General Aztecs Maya Tocuaro Kids Contact 28 Nov 2020/4 Rain
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Our major new study...
The Mesoamerican ocarina
Aztec musical instruments

Aztec Music

Aztec music is an art form waiting to be discovered. According to Pablo Castellanos, the Aztec language Nahuatl has 58 terms that directly relate to music and its performance. According to Gertrude Prokosch Kurath and Samuel Martí, 42 dances and songs were ‘given special Nahuatl names’ by the Mexica. The conclusion is well made by Norman Weinberg: ‘Any culture creating such a multitude of words relating to a subject would manage that subject with respect and reverence’. We’re only just learning how true that is... (Written/compiled by Ian Mursell/Mexicolore)

See our first light-hearted attempt at a video on Aztec music!

Pic 1: Group of Mixtec percussion and wind players, from the Codex Becker
Pic 1: Group of Mixtec percussion and wind players, from the Codex Becker (Click on image to enlarge)

Here (choose an instrument from the right-hand menu) we offer images and sounds of a small group of COPIES of clay wind instruments; taken together they give a hint of how Aztec flutes, whistles and ocarinas may have sounded – but note the caution above, and also bear in mind that these recordings were made by our good - English! - friend Will Summers of Tunkul... To hear the sounds of some ORIGINAL pre-Columbian instruments follow some of the links below. You can hear some of Tunkul’s music accompanying Tec in our Kids Aztecs microsite (click on Kids at the very top of the page); and you can hear the sound of the teponaztli drum in our fully illustrated feature article (follow link below).

Pic 2: Ian demonstrating Aztec instruments at Copthorne Primary School, Sussex
Pic 2: Ian demonstrating Aztec instruments at Copthorne Primary School, Sussex (Click on image to enlarge)

Aztec music is a key element in all our programmes in schools and museums (pic 2): it’s obviously an element that captivates the children we work with: Zoe - a Year 5 pupil at Emmer Green Primary School, Reading - says it all (pic 4)...

Pic 3: ‘Tec playing the drum’
Pic 3: ‘Tec playing the drum’ (Click on image to enlarge)

• Would you have got it right? Have a look at the codex picture below (pic 5) and guess: is this Aztec musician playing at a funeral ceremony or to wake up a priest? For the answer, click on ‘Occasionally even experts make mistakes!’ in the right hand menu.

Pic 4: ‘I could feel my fingers tingling...’
Pic 4: ‘I could feel my fingers tingling...’ (Click on image to enlarge)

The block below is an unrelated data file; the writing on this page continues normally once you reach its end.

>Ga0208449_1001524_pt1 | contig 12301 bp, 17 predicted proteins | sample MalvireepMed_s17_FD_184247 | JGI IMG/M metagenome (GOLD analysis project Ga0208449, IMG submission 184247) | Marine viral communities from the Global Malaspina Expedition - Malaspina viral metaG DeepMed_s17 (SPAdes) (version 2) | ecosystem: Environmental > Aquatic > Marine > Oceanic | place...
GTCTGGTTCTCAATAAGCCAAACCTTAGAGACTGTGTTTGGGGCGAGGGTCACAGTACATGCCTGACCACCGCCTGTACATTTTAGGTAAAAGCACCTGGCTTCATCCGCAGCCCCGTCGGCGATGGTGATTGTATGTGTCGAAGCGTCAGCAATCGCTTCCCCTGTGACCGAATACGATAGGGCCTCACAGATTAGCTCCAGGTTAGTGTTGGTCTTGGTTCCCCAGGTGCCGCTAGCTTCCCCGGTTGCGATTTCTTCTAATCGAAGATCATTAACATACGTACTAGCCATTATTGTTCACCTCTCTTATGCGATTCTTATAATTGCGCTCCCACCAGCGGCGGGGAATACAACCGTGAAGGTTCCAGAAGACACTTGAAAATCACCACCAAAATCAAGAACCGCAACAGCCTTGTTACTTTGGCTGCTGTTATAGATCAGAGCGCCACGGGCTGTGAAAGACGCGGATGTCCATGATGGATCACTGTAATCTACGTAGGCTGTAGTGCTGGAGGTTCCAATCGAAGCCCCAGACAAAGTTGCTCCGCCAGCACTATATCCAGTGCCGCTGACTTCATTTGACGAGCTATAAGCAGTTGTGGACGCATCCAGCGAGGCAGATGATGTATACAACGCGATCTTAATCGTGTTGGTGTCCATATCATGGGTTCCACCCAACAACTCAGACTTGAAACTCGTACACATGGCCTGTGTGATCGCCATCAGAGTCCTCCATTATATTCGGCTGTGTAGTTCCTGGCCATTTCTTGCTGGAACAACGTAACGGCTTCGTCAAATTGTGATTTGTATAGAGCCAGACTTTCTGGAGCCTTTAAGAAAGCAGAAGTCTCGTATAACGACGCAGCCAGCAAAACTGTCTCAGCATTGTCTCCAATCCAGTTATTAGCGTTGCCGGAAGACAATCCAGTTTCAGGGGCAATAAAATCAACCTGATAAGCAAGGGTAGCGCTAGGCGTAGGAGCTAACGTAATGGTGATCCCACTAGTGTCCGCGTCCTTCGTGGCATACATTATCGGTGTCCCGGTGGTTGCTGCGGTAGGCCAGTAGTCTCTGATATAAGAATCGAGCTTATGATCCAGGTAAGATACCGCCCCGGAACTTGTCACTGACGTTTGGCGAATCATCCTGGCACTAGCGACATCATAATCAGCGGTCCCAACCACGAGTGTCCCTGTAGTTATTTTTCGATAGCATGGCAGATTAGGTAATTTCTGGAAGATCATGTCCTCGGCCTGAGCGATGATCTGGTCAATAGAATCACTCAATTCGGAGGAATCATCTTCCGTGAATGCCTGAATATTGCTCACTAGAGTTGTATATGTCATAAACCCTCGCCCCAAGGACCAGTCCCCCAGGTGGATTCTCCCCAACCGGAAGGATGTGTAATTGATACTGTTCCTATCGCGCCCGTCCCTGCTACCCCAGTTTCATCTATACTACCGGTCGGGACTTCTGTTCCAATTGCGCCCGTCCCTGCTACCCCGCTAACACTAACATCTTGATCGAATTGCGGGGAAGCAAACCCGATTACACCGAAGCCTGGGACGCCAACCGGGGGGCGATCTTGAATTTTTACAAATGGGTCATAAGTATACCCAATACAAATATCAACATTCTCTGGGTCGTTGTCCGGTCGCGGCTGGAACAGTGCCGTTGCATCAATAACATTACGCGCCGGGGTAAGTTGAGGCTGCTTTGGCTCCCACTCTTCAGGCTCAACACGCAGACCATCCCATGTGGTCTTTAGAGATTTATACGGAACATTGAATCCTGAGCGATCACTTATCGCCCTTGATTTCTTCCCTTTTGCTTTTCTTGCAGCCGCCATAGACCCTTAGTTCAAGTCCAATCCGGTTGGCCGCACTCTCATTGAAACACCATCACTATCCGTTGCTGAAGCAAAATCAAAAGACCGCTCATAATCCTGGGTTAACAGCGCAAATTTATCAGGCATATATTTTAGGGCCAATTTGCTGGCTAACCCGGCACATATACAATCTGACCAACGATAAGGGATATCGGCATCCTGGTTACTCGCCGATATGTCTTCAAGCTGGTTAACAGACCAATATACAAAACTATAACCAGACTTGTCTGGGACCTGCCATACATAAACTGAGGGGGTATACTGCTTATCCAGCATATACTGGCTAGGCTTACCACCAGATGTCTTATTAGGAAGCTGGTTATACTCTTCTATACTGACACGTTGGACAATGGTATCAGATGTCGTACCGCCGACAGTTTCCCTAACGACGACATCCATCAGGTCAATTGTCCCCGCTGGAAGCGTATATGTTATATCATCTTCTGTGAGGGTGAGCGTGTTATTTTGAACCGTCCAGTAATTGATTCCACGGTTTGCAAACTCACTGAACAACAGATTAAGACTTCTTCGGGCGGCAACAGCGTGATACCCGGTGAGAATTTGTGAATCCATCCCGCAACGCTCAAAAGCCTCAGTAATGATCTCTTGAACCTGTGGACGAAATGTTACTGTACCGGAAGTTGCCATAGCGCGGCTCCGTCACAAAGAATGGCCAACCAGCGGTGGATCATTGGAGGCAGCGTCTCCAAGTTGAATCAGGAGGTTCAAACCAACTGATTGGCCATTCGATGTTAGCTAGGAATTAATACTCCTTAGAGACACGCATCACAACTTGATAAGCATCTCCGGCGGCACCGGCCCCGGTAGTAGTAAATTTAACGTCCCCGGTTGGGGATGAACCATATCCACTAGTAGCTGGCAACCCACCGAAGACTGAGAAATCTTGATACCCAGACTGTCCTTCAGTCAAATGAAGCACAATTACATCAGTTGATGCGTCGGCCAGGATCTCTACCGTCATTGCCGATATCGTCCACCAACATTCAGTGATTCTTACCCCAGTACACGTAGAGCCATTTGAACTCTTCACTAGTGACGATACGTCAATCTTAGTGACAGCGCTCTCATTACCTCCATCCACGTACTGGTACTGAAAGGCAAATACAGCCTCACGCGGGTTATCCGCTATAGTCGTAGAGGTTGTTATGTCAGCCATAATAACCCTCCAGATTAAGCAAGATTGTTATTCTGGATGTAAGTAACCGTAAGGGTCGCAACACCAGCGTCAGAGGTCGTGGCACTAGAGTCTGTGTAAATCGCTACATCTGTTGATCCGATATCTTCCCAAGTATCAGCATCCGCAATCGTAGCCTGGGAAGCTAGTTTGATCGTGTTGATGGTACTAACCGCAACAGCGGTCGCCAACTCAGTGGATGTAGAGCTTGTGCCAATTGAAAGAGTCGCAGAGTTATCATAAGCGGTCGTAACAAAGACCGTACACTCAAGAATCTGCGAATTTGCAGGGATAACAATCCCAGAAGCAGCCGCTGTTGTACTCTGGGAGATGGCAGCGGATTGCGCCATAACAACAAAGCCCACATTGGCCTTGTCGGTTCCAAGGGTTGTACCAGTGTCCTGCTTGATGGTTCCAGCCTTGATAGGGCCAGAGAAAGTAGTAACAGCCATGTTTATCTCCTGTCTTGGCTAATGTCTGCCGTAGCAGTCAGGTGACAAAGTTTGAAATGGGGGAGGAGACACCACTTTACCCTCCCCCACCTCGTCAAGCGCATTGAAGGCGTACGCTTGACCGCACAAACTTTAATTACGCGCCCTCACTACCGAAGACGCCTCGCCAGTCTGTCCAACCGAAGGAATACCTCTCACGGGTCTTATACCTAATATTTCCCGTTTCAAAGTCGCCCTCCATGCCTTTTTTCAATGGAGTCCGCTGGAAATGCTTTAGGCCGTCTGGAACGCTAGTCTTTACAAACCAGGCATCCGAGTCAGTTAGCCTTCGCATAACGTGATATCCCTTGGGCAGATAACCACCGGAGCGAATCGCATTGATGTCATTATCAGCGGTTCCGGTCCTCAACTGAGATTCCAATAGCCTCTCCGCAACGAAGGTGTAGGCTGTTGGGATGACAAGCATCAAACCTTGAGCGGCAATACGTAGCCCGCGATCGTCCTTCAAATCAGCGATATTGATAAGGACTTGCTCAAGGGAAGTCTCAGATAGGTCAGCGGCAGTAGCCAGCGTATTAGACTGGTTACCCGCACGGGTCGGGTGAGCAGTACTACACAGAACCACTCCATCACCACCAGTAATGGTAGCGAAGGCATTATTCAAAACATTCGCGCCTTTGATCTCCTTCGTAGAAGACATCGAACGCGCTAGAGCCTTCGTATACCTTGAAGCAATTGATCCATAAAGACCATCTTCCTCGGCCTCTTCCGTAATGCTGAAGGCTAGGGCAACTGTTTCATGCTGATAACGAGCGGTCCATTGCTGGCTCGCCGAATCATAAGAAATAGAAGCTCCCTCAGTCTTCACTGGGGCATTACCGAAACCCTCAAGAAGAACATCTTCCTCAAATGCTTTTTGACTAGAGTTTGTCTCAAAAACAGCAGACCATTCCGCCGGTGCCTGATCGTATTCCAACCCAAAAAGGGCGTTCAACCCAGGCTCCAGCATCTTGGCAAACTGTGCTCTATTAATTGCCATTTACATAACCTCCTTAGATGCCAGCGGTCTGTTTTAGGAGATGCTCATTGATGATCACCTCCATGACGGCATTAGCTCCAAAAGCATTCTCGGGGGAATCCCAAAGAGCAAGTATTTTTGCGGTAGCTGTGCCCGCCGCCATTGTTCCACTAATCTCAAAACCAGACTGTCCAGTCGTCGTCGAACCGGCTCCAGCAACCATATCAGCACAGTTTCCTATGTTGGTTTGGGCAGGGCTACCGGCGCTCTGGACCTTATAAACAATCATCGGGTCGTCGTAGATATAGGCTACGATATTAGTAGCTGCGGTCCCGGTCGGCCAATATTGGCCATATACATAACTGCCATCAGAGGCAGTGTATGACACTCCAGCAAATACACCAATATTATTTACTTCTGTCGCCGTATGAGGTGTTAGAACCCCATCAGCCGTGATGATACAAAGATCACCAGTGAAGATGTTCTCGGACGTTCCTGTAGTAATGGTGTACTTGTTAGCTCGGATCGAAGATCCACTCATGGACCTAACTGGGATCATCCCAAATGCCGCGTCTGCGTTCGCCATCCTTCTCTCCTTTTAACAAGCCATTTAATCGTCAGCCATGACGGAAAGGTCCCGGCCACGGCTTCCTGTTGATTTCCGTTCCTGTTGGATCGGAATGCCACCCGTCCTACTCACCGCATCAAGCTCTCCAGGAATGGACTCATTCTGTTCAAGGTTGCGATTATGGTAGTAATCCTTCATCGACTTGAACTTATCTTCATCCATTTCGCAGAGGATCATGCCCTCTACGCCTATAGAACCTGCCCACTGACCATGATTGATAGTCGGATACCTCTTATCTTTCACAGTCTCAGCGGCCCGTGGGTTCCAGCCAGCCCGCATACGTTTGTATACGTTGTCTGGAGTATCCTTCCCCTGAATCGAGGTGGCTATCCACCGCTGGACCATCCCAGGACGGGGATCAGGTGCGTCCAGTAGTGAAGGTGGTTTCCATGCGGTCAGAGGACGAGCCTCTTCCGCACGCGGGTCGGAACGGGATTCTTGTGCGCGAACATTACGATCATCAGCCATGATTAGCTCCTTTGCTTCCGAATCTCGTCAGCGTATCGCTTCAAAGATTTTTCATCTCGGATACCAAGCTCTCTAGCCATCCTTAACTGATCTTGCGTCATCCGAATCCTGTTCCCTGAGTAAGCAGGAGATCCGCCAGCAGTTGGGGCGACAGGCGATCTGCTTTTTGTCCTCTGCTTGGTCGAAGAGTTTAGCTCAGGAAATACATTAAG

• A US music teacher has created a very useful, simply illustrated, introductory webpage on Aztec drum rhythms, based on making connections between language, maths and music (pic 6). He incorporates notation based on the famous 16th. century ‘Cantares Mexicanos’ manuscript - referred to in our teponaztli feature.

Pic 5: What’s going on (scene from the Florentine Codex)?
Pic 5: What’s going on (scene from the Florentine Codex)? (Click on image to enlarge)

• There’s been a lot of debate as to whether the high civilisations of Latin America played stringed instruments - the established ‘line’ is that they only used wind and percussion. If you visit the site of the US Princeton Art Museum’s ‘Music from the Land of the Jaguar’ exhibition (link below) you can listen to recordings made on several original pre-Columbian instruments, including a remarkable string-rasp-and-resonator Maya instrument (depicted on an ancient Maya ceramic vessel) that produces an extraordinarily lifelike imitation of a jaguar’s growl.

Pic 6: Part of Phil Tulga’s Aztec Drum Rhythms webpage
Pic 6: Part of Phil Tulga’s Aztec Drum Rhythms webpage

• If you’re seriously interested in researching developments in music archaeology, you should make contact with ISGMA in Berlin - a link is provided below. Thanks to the dedicated work of our friend Adje Both - whose research website is also given below (’Music Archaeology of the Americas’) - there is a strong focus on discoveries of musical instruments at the Templo Mayor in Mexico City. You should find on their website a larger image of the oldest musical instrument yet discovered in the world...!

Pic 7: the oldest (c.35,000 BCE) musical instrument yet found in the world: a mammoth tusk flute from Germany. (Photo: Juraj Liptak, © Intitut für Ur- und Frühgeschichte, Universität Tübingen)
Pic 7: the oldest (c.35,000 BCE) musical instrument yet found in the world: a mammoth tusk flute from Germany. (Photo: Juraj Liptak, © Intitut für Ur- und Frühgeschichte, Universität Tübingen)

• To hear some truly intriguing sounds of Aztec wind instruments, researched, reconstructed and played by Mexican Roberto Velázquez Cabrera, a mechanical engineer by profession, follow the links below NOTE: Sadly, since Roberto’s death, his site appears no longer to be available..
Roberto’s collection of replica pre-Columbian instruments, built up over many years, now numbers over 1,000. On his own website (Virtual Research Institute Tlapitzcalzin), you can even find photo-instruction guides for making ancient Mexican wind instruments...